Scoop up sauerkraut simmered for hours with pork off the rib, a dish reflecting the German heritage of many Elgin residents.
Sample the homegrown sweet corn sliced off the cob.
Grab a piece of pie, whether it's pumpkin, cherry or banana cream.
Even though diners don't need reservations, the parish never runs short on food, and leftovers are slim.
Kallhoff keeps the grocery list on a computer spread sheet. About a month before Thanksgiving, she brings the list to Dean's Market, a locally owned business that has served Elgin for more than six decades.
Owner Dean Schrage starts filling the list, which covers items big and small: 20-pound turkeys, mini marshmallows and even a roll of Scotch tape for posting signs at the dinner.
He stuffs more than 50 boxes. Parish volunteers will arrive in pickups at 1 p.m. Tuesday to haul the food to the church.
“Things go smooth,” Schrage said.
At 6 p.m. Tuesday, volunteers lay tarps over the shiny gym floor. From 7 p.m. to 9 p.m., parishioners set up 8-foot long-tables, 48 in all, and 360 folding chairs. Workers follow a computer-generated layout showing exactly where everything goes.
Wednesday at 8 a.m., volunteers make the lemon Jell-O salad with grapes, shredded carrots and diced celery.
At 5:30 a.m. Thanksgiving Day, crews start cooking sausage and pop turkeys in the oven. Dinner runs from 11 a.m. to 3 p.m., and the parish feeds an average of 420 people per hour.
Like individual families who enjoy board games after the meal, people play bingo at St. Boniface.
Kids play carnival games like dart toss and duck pond. Folks try their luck at the cake walk, and buy raffle tickets for a quilt made by parish women. You can go high-tech and buy a ticket to win a Toshiba laptop or more than 100 other prizes.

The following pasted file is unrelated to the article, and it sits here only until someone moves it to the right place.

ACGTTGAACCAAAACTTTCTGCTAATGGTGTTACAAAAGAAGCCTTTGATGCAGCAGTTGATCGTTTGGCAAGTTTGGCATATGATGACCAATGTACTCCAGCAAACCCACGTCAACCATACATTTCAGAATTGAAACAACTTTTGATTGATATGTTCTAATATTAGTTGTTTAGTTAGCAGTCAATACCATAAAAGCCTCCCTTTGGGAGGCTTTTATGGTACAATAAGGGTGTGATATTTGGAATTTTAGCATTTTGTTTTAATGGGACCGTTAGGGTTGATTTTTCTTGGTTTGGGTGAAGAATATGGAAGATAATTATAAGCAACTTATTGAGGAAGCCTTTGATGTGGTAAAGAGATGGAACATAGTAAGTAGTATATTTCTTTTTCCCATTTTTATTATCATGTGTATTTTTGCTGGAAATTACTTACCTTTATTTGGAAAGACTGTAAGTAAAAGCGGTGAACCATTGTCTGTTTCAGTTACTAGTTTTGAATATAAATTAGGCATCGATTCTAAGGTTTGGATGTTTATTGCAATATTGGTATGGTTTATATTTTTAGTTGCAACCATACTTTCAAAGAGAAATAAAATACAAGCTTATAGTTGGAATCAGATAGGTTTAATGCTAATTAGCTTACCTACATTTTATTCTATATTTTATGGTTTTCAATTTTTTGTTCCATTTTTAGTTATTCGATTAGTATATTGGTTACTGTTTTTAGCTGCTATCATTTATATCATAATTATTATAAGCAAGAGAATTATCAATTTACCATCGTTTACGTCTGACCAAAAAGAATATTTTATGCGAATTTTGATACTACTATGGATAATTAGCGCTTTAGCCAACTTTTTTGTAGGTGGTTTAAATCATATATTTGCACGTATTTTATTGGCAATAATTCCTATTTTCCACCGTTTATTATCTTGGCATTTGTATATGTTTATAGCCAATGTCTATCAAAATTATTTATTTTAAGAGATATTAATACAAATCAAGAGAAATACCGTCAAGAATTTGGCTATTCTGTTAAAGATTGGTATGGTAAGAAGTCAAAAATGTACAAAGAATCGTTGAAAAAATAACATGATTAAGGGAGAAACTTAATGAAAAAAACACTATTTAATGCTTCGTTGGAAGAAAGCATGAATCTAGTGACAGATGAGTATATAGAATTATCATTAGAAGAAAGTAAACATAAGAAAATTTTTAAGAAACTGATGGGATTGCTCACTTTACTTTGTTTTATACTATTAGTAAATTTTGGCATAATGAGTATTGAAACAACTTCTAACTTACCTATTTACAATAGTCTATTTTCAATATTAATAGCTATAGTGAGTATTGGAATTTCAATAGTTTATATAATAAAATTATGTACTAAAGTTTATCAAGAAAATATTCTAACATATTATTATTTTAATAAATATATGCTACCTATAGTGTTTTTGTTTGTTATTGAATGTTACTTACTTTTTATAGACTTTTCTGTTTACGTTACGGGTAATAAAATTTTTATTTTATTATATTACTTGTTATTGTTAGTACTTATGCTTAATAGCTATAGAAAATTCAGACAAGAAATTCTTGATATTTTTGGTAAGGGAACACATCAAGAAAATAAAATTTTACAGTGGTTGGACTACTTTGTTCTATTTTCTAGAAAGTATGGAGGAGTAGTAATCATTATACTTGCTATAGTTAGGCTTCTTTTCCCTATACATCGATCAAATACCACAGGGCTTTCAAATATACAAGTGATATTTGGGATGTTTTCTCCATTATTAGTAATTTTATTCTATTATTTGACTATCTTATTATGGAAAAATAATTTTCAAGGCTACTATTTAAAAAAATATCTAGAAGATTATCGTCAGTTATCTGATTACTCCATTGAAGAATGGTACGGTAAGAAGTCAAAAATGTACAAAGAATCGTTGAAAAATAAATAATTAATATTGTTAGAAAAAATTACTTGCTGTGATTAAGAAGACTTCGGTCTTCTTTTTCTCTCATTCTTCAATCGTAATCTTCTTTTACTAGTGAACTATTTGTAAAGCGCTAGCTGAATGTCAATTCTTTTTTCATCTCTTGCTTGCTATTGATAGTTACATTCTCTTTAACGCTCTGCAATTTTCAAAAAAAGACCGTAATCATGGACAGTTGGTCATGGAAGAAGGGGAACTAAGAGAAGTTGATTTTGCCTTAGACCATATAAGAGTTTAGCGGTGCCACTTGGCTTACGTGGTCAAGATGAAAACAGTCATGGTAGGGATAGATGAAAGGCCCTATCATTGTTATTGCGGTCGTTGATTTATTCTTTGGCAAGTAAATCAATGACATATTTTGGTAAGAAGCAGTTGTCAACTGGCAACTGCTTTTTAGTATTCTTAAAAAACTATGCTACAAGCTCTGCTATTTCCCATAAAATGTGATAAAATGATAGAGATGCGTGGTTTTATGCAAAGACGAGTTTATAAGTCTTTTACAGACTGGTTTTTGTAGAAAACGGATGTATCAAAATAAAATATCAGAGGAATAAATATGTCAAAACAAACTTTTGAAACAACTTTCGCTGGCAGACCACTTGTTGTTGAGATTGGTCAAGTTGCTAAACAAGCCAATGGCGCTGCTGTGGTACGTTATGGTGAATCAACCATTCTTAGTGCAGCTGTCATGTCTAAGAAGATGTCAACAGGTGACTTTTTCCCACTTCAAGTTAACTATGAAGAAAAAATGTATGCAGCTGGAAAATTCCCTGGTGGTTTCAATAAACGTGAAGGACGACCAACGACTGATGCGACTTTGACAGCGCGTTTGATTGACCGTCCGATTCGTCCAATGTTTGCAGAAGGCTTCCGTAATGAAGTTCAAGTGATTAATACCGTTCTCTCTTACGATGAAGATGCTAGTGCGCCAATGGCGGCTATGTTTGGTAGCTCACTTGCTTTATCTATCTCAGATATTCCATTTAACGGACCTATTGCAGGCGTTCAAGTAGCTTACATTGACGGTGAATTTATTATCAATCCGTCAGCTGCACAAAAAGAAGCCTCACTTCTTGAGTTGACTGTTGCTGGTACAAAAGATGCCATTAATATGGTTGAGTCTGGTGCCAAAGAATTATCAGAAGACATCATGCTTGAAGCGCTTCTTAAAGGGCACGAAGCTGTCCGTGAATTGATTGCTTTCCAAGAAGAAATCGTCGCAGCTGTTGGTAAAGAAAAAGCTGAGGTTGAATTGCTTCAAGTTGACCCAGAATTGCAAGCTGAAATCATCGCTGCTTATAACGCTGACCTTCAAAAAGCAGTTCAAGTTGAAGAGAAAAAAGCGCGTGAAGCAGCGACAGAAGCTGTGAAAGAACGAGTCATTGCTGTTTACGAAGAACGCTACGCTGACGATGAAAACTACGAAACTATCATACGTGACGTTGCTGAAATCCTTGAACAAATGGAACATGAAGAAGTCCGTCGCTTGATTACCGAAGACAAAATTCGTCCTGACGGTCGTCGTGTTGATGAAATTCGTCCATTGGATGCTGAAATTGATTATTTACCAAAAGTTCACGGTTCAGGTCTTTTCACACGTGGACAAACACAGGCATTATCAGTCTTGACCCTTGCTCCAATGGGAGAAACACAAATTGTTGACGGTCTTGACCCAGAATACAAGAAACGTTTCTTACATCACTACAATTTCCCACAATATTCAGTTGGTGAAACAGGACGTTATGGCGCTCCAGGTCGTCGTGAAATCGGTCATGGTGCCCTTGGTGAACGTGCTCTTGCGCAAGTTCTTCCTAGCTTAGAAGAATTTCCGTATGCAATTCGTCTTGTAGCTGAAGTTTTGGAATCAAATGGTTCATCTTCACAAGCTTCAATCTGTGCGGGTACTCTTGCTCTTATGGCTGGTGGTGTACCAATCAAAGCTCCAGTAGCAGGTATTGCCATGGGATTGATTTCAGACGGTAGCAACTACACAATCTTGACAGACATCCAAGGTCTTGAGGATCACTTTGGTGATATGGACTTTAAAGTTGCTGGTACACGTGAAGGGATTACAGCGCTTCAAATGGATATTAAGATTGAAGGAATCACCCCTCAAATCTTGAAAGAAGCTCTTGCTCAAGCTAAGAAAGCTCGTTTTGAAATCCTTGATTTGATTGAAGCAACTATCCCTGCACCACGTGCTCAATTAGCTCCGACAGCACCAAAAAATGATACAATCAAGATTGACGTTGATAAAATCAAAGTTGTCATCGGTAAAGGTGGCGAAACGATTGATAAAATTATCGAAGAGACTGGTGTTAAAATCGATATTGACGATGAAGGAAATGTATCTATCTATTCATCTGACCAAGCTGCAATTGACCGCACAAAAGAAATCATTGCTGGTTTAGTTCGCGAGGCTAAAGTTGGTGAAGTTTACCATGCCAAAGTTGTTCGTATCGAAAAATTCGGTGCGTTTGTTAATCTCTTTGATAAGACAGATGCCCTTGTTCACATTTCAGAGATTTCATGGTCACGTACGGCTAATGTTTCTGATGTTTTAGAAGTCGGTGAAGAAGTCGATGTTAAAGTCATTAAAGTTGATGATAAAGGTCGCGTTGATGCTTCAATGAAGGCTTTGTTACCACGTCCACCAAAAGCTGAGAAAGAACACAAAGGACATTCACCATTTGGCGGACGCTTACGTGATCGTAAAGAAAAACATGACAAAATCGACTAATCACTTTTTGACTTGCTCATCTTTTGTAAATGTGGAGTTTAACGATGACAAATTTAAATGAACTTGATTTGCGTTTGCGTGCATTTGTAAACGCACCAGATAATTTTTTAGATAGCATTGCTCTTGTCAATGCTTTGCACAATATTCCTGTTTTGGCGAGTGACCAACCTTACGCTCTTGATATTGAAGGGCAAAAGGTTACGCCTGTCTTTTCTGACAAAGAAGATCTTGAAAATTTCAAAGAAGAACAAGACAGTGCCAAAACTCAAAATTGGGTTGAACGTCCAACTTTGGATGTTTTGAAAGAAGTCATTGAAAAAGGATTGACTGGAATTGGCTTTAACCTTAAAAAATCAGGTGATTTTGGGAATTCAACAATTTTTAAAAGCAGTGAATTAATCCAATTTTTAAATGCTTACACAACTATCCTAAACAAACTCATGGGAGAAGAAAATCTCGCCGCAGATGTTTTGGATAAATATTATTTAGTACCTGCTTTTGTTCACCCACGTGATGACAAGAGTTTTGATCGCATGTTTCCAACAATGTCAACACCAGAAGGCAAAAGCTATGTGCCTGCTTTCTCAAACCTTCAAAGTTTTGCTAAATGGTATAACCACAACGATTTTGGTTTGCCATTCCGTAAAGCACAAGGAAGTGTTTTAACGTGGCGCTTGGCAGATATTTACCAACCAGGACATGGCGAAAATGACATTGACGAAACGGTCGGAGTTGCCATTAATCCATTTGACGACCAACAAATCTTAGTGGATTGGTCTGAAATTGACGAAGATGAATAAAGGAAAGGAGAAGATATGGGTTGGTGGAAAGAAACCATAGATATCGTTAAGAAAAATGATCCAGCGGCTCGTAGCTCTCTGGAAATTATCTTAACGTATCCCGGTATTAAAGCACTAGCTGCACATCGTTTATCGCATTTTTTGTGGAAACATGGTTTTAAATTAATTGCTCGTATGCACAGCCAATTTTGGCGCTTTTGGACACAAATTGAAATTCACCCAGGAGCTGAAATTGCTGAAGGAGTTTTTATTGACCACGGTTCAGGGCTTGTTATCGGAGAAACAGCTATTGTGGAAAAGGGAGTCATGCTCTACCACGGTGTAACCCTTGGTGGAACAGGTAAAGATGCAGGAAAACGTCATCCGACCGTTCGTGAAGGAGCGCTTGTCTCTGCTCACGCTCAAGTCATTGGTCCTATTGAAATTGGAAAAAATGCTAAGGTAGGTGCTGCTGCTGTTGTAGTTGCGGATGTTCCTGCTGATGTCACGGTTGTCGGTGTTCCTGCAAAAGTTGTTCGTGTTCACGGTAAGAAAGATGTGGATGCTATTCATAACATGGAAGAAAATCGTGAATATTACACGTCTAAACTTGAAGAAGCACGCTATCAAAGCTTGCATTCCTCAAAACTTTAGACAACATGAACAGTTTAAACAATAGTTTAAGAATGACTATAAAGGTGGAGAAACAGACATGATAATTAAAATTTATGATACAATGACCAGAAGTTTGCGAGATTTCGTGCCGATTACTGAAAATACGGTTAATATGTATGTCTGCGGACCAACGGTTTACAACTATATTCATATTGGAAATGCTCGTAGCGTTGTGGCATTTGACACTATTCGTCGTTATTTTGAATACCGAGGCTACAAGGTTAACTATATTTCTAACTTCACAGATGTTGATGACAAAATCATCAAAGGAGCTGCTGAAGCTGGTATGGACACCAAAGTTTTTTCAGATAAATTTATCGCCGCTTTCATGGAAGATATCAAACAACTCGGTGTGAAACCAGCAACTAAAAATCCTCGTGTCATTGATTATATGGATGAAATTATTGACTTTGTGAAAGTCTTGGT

At the first dinner, the grand prize was a $50 Shetland pony
St. Boniface, and the grade school and high school tied to the parish, are important anchors in Elgin. The 125-foot-tall steeple of the Gothic-style church is a landmark, easily spotted when you drive north into town on Nebraska Highway 14.
The church's Thanksgiving dinner has gone off every year, even when snow swirled and ice storms hit. Some years, men have picked up snowbound volunteers in four-wheel-drive pickups.
About 25 years ago, a storm knocked out power on Thanksgiving, and volunteers fired up a generator to keep the lights on and the food warm.
The dinner keeps running decade after decade because parishioners learn early that volunteering is at its heart.
Starting in sixth grade, parish children help, clearing tables and working at the carnival games.
Juan Hoefer has volunteered ever since she was a young girl. The 82-year-old, whose first name is pronounced “Ju-ann,” will run the quilt stand this year and is among the oldest helpers.
Moms and dads make sure the kids volunteer, she said, because their own parents encouraged them.
Reicks, a lifelong parish member, said that spirit will keep the St. Boniface dinner alive.
“It's generation to generation.”
Contact the writer: 402-444-1122, firstname.lastname@example.org